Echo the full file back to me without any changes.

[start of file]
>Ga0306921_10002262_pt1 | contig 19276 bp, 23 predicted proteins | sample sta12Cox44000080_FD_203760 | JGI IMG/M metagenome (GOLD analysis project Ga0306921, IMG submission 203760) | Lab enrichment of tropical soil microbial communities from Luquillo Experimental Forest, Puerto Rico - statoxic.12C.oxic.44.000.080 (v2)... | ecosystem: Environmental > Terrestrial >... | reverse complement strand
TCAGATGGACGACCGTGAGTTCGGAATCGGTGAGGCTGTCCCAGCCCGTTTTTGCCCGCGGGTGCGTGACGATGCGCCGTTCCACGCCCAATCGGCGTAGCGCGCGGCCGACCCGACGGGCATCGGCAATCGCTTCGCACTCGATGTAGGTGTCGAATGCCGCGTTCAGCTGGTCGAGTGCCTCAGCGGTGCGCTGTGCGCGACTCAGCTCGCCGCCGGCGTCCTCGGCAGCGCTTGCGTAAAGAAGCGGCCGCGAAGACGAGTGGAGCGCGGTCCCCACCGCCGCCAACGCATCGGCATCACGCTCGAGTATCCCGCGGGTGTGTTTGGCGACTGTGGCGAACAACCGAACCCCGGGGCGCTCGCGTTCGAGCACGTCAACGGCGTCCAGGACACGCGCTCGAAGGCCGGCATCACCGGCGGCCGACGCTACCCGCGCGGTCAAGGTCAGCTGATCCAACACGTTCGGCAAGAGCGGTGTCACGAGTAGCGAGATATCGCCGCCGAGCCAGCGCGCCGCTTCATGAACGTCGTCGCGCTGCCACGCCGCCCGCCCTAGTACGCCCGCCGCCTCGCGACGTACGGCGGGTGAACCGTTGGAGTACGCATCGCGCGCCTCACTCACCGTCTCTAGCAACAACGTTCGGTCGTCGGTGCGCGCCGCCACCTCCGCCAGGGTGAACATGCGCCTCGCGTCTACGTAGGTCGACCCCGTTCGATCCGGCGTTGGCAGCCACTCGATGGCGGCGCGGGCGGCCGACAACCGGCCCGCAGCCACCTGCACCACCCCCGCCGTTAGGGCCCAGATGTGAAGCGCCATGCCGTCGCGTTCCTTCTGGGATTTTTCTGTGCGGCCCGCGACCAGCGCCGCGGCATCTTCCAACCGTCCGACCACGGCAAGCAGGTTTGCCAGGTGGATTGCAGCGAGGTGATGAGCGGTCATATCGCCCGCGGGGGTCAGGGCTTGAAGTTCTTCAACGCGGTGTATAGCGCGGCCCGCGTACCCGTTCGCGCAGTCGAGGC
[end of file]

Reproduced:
>Ga0306921_10002262_pt1 | contig 19276 bp, 23 predicted proteins | sample sta12Cox44000080_FD_203760 | JGI IMG/M metagenome (GOLD analysis project Ga0306921, IMG submission 203760) | Lab enrichment of tropical soil microbial communities from Luquillo Experimental Forest, Puerto Rico - statoxic.12C.oxic.44.000.080 (v2)... | ecosystem: Environmental > Terrestrial >... | reverse complement strand
TCAGATGGACGACCGTGAGTTCGGAATCGGTGAGGCTGTCCCAGCCCGTTTTTGCCCGCGGGTGCGTGACGATGCGCCGTTCCACGCCCAATCGGCGTAGCGCGCGGCCGACCCGACGGGCATCGGCAATCGCTTCGCACTCGATGTAGGTGTCGAATGCCGCGTTCAGCTGGTCGAGTGCCTCAGCGGTGCGCTGTGCGCGACTCAGCTCGCCGCCGGCGTCCTCGGCAGCGCTTGCGTAAAGAAGCGGCCGCGAAGACGAGTGGAGCGCGGTCCCCACCGCCGCCAACGCATCGGCATCACGCTCGAGTATCCCGCGGGTGTGTTTGGCGACTGTGGCGAACAACCGAACCCCGGGGCGCTCGCGTTCGAGCACGTCAACGGCGTCCAGGACACGCGCTCGAAGGCCGGCATCACCGGCGGCCGACGCTACCCGCGCGGTCAAGGTCAGCTGATCCAACACGTTCGGCAAGAGCGGTGTCACGAGTAGCGAGATATCGCCGCCGAGCCAGCGCGCCGCTTCATGAACGTCGTCGCGCTGCCACGCCGCCCGCCCTAGTACGCCCGCCGCCTCGCGACGTACGGCGGGTGAACCGTTGGAGTACGCATCGCGCGCCTCACTCACCGTCTCTAGCAACAACGTTCGGTCGTCGGTGCGCGCCGCCACCTCCGCCAGGGTGAACATGCGCCTCGCGTCTACGTAGGTCGACCCCGTTCGATCCGGCGTTGGCAGCCACTCGATGGCGGCGCGGGCGGCCGACAACCGGCCCGCAGCCACCTGCACCACCCCCGCCGTTAGGGCCCAGATGTGAAGCGCCATGCCGTCGCGTTCCTTCTGGGATTTTTCTGTGCGGCCCGCGACCAGCGCCGCGGCATCTTCCAACCGTCCGACCACGGCAAGCAGGTTTGCCAGGTGGATTGCAGCGAGGTGATGAGCGGTCATATCGCCCGCGGGGGTCAGGGCTTGAAGTTCTTCAACGCGGTGTATAGCGCGGCCCGCGTACCCGTTCGCGCAGTCGAGGC